A couple of people have lamented to me that “no birds are coming to my feeder”. I have no answers, except to suggest the possible frequent presence of hawks (especially Cooper’s), outdoor cats, or the great availability of wild seeds and berries due to lack of snow cover so far. Furthermore, we have all read of the sad decline of songbirds, nearly 3 billion in North America since 1970. The reasons are numerous, but include habitat loss, climate change, decline in insects, and use of pesticides. A citizen science project which those who maintain bird feeders might enjoy is called Project Feeder Watch. Check it out at feederwatch.org. I have been doing it for nineteen years and it helps me pay close attention to who is coming to my feeders and also contributes to nation-wide data on bird populations.
The annual Christmas Bird Count is organized all over the country by the National Audubon Society within a two-week window. The data collected gives valuable information to show change in population numbers over time and the impacts of climate change and other factors. Lincoln is part of the Concord Bird Count and we will be counting on Jan. 2, 2022. Townspeople who would like information about participating either as part of a field team or counting birds at feeders should check the website: https://concordcbc.org, call or text Norman Levey at 781-259-0855, email him at firstname.lastname@example.org, or contact me. Safe COVID protocols will be followed.
As for mammals, once again a bobcat was seen, this time in a backyard on Cedar Rd, not far from Mt. Misery. A couple of people have reported white-tailed bucks and healthy red foxes, and I have listened to a chorus of howling coyotes at night. Looking up into trees, you might see a rounded ball of dry leaves. These are called dreys and are made by gray squirrels as places to shelter in the winter. On a recent walk I came upon a beautiful white-footed mouse. It was dead but showed no sign of external injury and I worry that it was the victim of rodenticide. These poisons do not kill the rodent right away but allow the animal to continue to roam, slowly bleeding to death internally. If a predator, such as a hawk, captures many such poisoned rodents, the predator can die too. Please do not use rodenticides!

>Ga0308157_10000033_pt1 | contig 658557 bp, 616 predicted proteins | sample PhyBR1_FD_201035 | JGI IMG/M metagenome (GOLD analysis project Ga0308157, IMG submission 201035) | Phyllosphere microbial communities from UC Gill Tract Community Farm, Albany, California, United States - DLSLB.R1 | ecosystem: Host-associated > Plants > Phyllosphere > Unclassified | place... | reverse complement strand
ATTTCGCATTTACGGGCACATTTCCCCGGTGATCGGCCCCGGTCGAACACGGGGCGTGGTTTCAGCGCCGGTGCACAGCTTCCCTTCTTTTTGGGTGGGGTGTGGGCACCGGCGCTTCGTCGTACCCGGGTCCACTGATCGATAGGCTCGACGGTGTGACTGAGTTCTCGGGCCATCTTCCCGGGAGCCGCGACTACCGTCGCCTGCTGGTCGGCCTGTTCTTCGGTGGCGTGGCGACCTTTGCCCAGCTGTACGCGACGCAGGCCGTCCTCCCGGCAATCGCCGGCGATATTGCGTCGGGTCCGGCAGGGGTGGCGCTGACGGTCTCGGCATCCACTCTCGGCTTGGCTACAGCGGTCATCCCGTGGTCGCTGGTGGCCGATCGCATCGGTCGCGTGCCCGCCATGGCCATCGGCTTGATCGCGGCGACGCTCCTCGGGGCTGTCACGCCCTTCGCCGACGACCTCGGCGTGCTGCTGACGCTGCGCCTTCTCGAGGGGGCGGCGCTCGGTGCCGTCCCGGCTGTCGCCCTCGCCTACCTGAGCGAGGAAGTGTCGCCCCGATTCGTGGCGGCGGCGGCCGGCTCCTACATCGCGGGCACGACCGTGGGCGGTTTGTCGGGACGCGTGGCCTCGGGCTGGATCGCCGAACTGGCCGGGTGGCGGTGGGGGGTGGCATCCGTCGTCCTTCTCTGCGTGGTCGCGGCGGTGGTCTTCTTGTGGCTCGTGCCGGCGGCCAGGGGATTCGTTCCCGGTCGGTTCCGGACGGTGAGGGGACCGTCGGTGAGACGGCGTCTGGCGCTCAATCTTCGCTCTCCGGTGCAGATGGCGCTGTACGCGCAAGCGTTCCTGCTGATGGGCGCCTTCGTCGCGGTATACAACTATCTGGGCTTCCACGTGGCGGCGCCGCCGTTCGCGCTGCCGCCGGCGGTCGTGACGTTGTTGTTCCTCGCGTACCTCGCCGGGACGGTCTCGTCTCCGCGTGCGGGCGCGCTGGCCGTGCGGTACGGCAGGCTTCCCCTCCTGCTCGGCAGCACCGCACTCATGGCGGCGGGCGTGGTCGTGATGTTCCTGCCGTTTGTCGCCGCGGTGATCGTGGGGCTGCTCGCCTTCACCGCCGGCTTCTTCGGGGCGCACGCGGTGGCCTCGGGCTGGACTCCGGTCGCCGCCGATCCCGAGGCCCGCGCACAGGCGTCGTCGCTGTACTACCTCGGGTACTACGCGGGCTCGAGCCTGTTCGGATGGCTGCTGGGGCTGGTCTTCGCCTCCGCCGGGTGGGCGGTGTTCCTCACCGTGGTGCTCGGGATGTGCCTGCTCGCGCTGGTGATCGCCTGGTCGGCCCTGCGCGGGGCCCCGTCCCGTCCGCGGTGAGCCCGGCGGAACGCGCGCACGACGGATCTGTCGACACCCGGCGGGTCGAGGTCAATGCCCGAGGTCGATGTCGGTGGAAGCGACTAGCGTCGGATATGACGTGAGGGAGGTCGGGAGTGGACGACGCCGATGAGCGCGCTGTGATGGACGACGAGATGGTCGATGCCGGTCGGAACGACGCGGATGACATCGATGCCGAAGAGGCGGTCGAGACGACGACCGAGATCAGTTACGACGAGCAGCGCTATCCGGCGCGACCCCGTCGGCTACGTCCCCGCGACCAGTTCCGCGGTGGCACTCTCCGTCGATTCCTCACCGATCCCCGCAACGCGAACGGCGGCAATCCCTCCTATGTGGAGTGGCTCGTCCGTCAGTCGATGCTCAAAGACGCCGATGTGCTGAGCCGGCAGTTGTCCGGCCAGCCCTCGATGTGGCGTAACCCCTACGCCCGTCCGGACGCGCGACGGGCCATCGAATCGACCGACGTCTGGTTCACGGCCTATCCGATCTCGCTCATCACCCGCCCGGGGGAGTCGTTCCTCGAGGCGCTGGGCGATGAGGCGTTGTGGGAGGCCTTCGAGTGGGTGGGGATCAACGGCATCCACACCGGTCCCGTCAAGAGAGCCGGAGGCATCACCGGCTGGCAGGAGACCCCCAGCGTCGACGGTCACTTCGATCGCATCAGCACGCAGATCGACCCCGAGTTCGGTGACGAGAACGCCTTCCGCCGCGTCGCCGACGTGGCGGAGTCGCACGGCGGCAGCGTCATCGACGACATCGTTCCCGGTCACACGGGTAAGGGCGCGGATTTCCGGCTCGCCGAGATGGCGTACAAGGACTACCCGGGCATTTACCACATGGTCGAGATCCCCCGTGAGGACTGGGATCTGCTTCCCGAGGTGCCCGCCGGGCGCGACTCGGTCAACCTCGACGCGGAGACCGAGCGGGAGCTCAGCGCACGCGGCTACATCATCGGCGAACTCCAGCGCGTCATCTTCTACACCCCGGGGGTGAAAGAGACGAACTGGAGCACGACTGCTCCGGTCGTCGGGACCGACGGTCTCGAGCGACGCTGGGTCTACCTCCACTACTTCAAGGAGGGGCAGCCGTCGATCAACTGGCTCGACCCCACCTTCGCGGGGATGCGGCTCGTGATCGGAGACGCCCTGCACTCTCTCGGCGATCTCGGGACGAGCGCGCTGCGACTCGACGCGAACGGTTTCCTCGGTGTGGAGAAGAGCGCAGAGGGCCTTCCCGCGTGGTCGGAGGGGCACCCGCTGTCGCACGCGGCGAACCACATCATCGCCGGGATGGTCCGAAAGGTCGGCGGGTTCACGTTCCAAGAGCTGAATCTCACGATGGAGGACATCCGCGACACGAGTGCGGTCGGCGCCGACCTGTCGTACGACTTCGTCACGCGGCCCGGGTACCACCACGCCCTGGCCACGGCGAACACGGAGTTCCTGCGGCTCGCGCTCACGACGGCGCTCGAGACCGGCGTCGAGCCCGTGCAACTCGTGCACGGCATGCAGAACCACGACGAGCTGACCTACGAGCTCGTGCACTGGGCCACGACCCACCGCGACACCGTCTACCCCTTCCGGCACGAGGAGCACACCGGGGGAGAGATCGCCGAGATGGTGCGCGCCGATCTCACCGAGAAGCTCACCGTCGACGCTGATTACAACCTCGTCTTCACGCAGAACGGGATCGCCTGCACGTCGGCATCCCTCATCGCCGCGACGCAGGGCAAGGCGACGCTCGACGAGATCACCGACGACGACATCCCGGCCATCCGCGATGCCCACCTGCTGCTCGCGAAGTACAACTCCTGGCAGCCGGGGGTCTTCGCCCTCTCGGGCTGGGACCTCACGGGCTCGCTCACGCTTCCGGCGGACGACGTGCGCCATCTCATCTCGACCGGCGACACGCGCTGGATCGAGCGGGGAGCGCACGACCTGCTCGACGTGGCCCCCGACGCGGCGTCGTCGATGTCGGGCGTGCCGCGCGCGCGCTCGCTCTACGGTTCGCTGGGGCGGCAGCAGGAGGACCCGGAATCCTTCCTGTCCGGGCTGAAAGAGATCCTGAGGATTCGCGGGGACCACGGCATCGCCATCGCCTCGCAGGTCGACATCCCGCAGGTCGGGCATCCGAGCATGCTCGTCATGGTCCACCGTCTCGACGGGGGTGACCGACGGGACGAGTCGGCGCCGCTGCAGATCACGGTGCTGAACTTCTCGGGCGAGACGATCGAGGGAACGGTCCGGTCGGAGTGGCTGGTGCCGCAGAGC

In my previous column I wrote about how frogs overwinter but what about turtles? Two of our commonest, painted and snapping turtles, which breathe air with lungs in warm months, go down deep into ponds. They live underwater, lowering their metabolism by as much as 99% so they do not need to eat. They absorb sufficient oxygen from the water through their mouths, skin, and cloaca.
As this is my final wildlife column of 2021 I would like to take the opportunity to thank my “official team” of wildlife observers: Ryan Brown, Stacy Carter, Vin Durso, Marcia Gagney, Michele Grzenda, Nancy Hammond, Sue Klem, Jane Layton, Norman Levey, Kathleen Lomatowski, Ron McAdow, Harold McAleer, Ellen Meadors, Alaric Naiman, Corey Nimmer, Tia Pinney, Nancy Soulette, Pam Sowizral, Rob Todd, and Robin Wilkerson. I am also grateful for the calls and e-mails from other observant townspeople who appreciate the many forms of wildlife around us. Thanks go as well to Miranda Loud for proofreading and to Bryn Gingrich who puts the column on the LLCT website, along with photos.
I wish my readers good health and restorative experiences in the natural world in the new year. Here’s to a better 2022 in every way!
© Gwyn Loud